Puerto Rican music embraces in the island’s many historical and cultural contradictions as an opportunity to fuse melodic and rhythmic influences into distinctly Puerto Rican forms. During the Spanish colonial era of the 18th and 19th centuries, Puerto Rican music found much of its inspiration in Spanish folk, resulting in ‘Puerto Rican country music” known as jíbaro, and a form of social dance music, based on the minuet, called danza. At the same time, other Puerto Rican communities with stronger ties to Africa were developing bomba, which is an energizing drumming and dancing call and response, and plena, which featured vocalists who sang satirical songs about current events of the day. Another form of music, guaracha, also developed in the 19th century when traveling Cuban performers brought it as a way to provide clever entertainment between theater acts. Puerto Rican musicians merged Cuban guaracha with dance rhythms and made it their own.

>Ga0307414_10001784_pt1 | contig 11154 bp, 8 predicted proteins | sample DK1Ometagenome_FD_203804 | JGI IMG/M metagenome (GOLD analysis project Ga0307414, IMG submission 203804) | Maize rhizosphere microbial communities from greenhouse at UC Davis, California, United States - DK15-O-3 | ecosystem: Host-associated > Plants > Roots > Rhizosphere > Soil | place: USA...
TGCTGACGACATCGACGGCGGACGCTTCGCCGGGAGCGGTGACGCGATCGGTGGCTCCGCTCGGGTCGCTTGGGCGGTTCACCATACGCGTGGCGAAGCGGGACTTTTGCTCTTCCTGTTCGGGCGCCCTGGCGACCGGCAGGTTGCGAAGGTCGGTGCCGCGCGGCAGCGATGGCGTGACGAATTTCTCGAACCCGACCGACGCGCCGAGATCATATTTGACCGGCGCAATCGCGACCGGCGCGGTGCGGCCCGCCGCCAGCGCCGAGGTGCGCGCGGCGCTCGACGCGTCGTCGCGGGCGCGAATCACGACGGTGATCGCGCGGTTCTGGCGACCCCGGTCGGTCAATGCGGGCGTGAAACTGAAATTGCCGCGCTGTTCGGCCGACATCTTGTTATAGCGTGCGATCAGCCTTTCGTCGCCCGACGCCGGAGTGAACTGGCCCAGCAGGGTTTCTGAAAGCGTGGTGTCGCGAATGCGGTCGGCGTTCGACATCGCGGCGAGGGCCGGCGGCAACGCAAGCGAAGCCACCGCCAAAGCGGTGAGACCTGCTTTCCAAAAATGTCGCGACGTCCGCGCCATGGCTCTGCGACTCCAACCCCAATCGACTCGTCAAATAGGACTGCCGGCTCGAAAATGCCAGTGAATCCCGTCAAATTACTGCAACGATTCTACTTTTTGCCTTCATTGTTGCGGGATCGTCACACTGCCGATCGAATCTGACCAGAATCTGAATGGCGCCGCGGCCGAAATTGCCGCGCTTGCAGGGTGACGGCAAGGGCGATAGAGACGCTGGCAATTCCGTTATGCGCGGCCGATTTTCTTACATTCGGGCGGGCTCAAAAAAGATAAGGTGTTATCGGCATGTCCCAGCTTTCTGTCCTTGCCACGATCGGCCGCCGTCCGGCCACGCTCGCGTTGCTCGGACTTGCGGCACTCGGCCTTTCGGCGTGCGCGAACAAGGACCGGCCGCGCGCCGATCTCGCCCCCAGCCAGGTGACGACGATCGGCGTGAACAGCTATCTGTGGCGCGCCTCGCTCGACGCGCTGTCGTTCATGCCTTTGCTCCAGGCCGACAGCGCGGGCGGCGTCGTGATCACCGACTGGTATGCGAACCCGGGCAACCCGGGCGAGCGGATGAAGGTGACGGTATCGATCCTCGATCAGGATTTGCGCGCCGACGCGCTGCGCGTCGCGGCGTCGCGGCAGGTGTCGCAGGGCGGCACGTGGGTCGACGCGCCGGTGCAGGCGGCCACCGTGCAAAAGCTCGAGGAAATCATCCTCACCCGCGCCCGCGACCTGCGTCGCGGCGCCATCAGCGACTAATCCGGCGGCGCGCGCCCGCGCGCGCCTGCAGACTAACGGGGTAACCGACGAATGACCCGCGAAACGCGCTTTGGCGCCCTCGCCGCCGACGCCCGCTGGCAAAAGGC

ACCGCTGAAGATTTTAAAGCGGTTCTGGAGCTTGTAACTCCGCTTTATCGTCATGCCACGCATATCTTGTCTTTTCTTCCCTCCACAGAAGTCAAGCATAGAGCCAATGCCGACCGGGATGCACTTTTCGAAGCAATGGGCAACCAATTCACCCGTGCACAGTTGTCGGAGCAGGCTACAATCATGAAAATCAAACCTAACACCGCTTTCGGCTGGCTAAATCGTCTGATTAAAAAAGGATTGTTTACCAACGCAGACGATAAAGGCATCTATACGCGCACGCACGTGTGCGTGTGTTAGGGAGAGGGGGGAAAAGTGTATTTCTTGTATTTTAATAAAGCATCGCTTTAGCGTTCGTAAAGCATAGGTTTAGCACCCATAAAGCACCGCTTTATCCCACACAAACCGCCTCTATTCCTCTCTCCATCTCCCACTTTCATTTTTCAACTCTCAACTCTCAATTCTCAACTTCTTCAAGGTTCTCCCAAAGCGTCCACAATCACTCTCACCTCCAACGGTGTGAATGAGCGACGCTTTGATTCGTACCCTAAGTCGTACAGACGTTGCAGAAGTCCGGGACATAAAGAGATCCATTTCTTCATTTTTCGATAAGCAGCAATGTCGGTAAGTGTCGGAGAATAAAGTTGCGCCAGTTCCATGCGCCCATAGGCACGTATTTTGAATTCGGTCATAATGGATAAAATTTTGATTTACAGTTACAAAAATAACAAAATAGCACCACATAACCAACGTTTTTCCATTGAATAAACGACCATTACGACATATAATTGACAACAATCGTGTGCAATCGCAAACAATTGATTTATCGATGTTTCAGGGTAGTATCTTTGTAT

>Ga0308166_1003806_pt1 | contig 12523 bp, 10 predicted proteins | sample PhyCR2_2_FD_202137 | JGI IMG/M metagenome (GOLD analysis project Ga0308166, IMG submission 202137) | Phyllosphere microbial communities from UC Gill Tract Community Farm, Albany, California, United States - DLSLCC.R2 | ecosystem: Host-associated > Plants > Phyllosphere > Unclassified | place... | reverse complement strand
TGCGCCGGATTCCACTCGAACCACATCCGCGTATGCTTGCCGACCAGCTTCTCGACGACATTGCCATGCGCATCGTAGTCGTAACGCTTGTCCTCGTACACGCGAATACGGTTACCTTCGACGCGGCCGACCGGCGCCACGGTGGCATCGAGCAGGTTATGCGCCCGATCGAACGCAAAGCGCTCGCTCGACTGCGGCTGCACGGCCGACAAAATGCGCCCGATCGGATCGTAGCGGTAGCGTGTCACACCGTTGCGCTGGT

Salsa–Puerto Rico’s most famous musical export–developed as much in Puerto Rico from Afro-Cuban son and mambo influences as it did in the dance clubs New York’s Puerto Rican neighborhoods.
Today Puerto Rico is also known for its homegrown merengue singers as well as for reggaeton, which blends Jamaican reggae and dancehall with bomba, plena, salsa, merengue, latin pop, cumbia, Dominican bachata, electronica, hip hop, rap…. There’s a lot of stuff in there. And it makes you dance.
In class we do a bit of salsa dancing. (Before class we learn how to salsa dance from a guy in pink pants.)
Visit AATW’s Caribbean Musical Genres page, or explore these Cuban musical genres:
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Visit AATW’s Caribbean Musical Instruments page or explore these instruments from Puerto Rico:
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Explore these All Around This World songs from Puerto Rico:
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